ABCs of Baking: B for Bowls

When planning any baking session, it’s important to not only think about your ingredients, but also your equipment. Even the bowls you choose can impact your product. For that reason, I like to keep a set of plastic, stainless steel, and glass mixing bowls around. To help you avoid microwave disasters or a metallic tasting treat, let me break it down for you.

First, Plastic. These KitchenAid bowls are my go-to mixing bowls. There are enough sizes to pre-measure my ingredients, and the pour spout and non-slip bottom keep messes to a minimum.

Next, Stainless Steel. These bowls are great for mixing too, but I mainly use these bowls when I’m making bread or cinnamon rolls or things that require a dough to rise. They retain heat better than plastic, giving you a better rise. While stainless steel is technically non-reactive, I do not recommend using stainless steel bowls when marinating or mixing with acidic ingredients, such as vinegar or citrus juices. They can make your food taste tinny, so it’s better to be safe than sorry. Speaking of safety, neither plastic or stainless steel bowls can be used in the microwave, which leads me to...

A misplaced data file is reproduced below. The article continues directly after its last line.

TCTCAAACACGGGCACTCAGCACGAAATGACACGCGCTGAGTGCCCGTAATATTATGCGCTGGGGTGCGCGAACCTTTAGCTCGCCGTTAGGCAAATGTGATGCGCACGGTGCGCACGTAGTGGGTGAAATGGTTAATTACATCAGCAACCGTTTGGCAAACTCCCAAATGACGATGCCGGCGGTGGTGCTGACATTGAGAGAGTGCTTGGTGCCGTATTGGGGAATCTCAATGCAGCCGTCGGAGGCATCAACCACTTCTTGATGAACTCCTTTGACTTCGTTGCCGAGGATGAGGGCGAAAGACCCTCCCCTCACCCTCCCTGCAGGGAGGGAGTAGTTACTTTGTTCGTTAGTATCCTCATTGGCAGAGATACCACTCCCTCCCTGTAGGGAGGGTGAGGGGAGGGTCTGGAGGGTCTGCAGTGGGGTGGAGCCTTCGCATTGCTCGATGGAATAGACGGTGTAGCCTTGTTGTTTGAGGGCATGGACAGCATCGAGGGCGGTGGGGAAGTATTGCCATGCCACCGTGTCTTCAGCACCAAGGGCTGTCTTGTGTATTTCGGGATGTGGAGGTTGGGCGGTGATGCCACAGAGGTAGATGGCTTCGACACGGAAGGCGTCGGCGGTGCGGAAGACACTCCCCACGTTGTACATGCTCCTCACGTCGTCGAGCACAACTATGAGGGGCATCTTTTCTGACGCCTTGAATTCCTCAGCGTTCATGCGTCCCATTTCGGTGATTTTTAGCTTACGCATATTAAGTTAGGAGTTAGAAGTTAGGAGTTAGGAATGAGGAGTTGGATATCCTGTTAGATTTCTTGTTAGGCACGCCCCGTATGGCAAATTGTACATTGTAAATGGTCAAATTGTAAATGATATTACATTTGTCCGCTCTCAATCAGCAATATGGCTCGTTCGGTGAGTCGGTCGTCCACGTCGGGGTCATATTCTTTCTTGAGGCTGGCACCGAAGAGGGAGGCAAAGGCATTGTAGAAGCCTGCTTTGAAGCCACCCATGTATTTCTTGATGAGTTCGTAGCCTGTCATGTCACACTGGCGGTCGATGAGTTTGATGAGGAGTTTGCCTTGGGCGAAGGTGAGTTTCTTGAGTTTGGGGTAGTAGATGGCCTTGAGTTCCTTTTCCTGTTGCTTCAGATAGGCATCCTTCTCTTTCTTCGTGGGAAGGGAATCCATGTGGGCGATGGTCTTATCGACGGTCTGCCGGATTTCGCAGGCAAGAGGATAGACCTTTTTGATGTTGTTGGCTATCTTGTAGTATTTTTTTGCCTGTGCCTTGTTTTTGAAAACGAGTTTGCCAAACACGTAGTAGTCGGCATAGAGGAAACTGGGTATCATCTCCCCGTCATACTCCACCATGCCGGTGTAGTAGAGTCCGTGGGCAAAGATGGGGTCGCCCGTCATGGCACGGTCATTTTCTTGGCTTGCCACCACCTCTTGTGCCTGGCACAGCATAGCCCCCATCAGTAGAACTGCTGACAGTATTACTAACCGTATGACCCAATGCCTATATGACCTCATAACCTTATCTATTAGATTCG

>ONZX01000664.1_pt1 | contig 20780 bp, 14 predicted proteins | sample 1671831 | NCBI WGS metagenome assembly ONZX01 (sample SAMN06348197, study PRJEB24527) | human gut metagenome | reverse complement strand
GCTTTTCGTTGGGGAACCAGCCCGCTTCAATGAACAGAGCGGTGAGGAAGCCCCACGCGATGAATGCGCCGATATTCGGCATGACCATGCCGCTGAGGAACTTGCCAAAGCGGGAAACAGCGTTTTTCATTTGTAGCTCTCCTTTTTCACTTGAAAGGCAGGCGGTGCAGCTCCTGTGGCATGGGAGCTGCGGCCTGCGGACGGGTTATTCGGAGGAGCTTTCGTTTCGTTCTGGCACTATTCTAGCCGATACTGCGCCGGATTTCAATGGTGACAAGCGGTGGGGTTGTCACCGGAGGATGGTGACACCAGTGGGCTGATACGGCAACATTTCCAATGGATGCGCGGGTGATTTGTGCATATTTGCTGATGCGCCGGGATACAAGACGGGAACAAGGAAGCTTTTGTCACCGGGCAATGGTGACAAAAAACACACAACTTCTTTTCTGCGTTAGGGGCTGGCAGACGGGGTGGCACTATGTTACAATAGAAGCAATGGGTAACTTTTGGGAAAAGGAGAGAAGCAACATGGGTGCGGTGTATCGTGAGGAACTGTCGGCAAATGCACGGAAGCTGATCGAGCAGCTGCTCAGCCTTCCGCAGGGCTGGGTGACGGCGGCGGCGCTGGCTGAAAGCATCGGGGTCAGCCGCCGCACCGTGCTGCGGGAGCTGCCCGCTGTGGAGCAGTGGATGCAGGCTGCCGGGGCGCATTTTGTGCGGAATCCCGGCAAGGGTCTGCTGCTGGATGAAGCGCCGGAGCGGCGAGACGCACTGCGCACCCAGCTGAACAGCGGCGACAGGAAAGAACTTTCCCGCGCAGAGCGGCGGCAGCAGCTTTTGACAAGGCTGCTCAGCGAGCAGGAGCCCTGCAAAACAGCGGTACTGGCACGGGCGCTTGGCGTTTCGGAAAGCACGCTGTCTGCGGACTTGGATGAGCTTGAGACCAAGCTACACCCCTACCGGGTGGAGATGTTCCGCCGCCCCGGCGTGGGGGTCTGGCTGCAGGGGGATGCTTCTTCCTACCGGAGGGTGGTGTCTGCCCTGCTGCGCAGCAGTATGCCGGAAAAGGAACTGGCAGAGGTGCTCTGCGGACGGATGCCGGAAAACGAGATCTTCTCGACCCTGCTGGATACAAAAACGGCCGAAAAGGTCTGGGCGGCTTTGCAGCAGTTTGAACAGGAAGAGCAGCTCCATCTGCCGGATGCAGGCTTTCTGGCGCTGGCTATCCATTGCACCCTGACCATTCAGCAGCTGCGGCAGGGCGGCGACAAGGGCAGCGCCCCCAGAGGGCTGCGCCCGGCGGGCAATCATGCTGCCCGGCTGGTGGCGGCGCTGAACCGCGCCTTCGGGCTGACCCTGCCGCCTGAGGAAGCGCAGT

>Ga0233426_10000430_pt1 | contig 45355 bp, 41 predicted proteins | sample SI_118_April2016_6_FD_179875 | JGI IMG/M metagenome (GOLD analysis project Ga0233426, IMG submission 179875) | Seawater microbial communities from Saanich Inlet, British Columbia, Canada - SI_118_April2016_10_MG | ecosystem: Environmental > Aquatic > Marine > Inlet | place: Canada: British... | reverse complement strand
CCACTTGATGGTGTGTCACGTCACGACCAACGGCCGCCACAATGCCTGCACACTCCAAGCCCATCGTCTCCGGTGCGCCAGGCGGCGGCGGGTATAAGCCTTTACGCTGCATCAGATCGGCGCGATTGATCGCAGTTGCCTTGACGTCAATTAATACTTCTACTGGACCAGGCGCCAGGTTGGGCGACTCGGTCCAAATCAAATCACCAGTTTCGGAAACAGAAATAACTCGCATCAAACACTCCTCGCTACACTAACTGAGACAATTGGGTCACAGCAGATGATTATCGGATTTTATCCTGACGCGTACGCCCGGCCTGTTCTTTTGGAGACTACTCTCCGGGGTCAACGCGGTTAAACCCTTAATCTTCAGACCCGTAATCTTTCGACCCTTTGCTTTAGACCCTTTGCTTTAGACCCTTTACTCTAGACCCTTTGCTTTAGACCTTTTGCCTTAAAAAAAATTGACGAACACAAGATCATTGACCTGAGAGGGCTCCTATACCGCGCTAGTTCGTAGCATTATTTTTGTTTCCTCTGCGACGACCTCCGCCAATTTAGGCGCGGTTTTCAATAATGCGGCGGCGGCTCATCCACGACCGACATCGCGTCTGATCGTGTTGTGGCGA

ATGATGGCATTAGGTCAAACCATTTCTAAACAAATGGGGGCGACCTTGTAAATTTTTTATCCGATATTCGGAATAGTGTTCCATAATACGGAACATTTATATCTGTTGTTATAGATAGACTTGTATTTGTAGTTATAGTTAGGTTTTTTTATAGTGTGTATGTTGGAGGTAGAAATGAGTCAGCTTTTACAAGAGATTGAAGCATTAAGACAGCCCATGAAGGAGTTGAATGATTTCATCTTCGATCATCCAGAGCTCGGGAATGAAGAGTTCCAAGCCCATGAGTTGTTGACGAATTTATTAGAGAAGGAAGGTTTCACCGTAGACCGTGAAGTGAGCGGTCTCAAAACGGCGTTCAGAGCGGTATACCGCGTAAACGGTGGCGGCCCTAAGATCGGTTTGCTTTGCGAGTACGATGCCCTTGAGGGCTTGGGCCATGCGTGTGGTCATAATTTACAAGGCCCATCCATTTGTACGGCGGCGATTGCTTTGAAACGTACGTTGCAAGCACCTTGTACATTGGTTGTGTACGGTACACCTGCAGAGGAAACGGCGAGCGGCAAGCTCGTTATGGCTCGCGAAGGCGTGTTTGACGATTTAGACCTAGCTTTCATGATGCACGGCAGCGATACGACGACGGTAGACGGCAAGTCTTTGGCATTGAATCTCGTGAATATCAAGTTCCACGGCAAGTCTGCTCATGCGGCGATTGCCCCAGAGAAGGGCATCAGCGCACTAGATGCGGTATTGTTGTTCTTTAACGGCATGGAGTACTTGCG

Glass! Glass bowls are great for mixing hot ingredients, or if you need to melt butter or chocolate, warm milk, things like that, in the microwave. They can also do everything that plastic and stainless steel bowls can do, making them a jill of all trades. The only thing that keeps them from being my go-to is the noise and little brain rattle I get when using my hand mixer in the glass bowls. That being said, if you only have space or a budget for one set of bowls, let them be glass.

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